Then it hit. One day in late February the temperature began dropping. Then the cold wind began blowing. Finally it began to snow. It snowed and snowed and snowed. All night, all the next day and all the next night. Schools closed. Traffic was jammed in the snowbound streets. Fields with their newly sprouting crops were suddenly buried in snow. It was terrible. They were really mad at Weatherman Bob and would turn off their TV sets when he came on for the weather. Nobody believed him anymore. People were angry and confused. The situation was so bad that the mayor called a meeting of the whole town. Everyone blamed Weatherman Bob for his bad forecast and they blamed the Mayor for putting the snowplows away. Wives blamed their husbands for putting away the snow blowers and husbands blamed their wives for putting away the winter coats and boots.

In the fields and forest the animals were also mad. Like their human neighbors, they had also assumed an early spring and had adjusted their lived accordingly. "We had a comfortable alcove in the barn for the winter" said Roger Robin's wife "and we left it to build a beautiful nest which is now totally ruined by the snow and wind." "I left a cozy cave where I was sleeping peacefully and now I'm cold and hungry" said the local bear. As in the town meeting, the animals were angry.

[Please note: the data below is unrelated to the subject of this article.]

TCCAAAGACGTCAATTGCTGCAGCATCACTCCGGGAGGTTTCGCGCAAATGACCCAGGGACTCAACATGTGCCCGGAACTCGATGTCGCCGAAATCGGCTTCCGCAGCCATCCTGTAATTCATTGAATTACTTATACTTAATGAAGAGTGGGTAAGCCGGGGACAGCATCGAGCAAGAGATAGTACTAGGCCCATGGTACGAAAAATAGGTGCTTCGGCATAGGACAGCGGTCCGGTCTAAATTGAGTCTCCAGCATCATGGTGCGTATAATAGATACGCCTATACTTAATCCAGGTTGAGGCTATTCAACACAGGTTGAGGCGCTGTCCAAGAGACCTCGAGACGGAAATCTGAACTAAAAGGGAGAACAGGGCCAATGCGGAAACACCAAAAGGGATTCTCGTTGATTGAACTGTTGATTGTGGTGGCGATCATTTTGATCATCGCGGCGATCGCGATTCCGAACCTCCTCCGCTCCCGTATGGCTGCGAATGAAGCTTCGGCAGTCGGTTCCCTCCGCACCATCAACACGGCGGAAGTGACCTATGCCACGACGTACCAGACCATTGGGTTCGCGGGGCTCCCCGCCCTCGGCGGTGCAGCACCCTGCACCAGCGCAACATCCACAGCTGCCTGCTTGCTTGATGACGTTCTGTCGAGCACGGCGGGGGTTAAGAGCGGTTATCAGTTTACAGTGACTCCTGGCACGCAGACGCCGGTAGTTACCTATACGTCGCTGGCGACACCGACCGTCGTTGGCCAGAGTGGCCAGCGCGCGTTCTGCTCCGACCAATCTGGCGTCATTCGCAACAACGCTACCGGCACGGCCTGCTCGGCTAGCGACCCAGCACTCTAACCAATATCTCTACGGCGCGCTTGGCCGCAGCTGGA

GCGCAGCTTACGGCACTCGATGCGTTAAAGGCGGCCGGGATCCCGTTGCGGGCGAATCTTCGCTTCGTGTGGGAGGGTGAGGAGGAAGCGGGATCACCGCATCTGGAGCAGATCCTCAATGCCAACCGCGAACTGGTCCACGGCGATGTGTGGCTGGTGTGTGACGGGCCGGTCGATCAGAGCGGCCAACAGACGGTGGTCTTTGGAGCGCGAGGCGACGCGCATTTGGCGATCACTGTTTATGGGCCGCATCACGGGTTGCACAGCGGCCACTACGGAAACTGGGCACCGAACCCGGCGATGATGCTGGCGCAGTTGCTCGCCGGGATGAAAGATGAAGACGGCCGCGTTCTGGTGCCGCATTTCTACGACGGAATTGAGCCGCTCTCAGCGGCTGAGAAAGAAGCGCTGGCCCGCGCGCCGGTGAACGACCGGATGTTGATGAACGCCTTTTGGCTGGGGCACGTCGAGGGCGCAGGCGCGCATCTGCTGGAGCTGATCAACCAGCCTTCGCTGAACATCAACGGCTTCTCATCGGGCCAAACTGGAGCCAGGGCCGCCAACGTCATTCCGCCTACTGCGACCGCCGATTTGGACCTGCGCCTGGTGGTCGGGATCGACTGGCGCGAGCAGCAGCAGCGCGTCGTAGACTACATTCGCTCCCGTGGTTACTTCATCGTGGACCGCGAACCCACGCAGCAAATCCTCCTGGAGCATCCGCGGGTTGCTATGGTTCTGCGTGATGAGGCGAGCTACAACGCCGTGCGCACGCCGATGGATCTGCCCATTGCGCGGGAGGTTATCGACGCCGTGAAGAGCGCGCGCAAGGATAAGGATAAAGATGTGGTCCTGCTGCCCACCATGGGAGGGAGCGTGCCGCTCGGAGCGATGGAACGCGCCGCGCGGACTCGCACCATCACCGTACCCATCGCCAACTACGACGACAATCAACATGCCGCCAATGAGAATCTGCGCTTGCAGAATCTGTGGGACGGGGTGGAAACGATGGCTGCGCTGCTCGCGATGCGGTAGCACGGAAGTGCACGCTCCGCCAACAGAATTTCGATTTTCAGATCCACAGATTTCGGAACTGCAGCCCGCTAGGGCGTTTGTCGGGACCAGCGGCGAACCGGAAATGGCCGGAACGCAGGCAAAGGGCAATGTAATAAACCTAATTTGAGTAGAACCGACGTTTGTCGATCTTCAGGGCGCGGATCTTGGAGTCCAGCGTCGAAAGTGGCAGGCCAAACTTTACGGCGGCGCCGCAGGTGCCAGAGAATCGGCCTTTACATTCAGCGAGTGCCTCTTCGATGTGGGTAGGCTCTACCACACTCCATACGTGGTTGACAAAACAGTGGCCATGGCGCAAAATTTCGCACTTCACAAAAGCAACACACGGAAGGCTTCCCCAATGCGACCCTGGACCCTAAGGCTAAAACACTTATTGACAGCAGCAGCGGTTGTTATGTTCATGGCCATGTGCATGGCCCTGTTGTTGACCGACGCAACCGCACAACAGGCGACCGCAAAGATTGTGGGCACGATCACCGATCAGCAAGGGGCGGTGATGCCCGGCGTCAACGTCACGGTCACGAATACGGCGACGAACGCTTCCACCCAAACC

As the chaos and controversy engulfed the meeting, farmer McGilicudy sat quietly, deep in thought. Finally he stood up and a hush spread over the audience. "Friends" began farmer McGilicudy, "we have only ourselves to blame for this." "For years you laughed at the idea that a groundhog could tell the weather." "But, for the last 25 years that little woodchuck in the meadow beyond my field has always been right". "This year none of us bothered with him and I doubt that he bothered to get up to check for his shadow." "Next year, let us all go out to the meadow, as we used to do in the past, and show him that we appreciate his annual prediction."

And that is what they did. The next year the whole town gathered on the hill opposite the old oak tree to watch the appearance of Willie. Animals from far and near also gathered around the tree to await his emergence. After a severe scolding from his wife the summer before, for not doing his duty, Willie had set his alarm clock for February 2nd and decided to do his job whether or not people appreciated it.

As Willie emerged from his borough he heard a great cheer. Looking up he saw the hill covered with people and the oak tree surrounded by all of the animals. He was so proud and so happy. He stood on his hind legs, sniffed the air and glanced down. Seeing no shadow, he proceeded to gather some food to take back to his wife.

That evening viewers all over the nation watched as weatherman Bob, bursting with new found confidence, predicted an early spring and to prove that he was right this year, he instructed the cameraman to roll the film of Willie's emergence from his borough. "Based upon the best scientific data and confirmed by my fury little college, we predict an early spring." And he was proved right when spring did come early.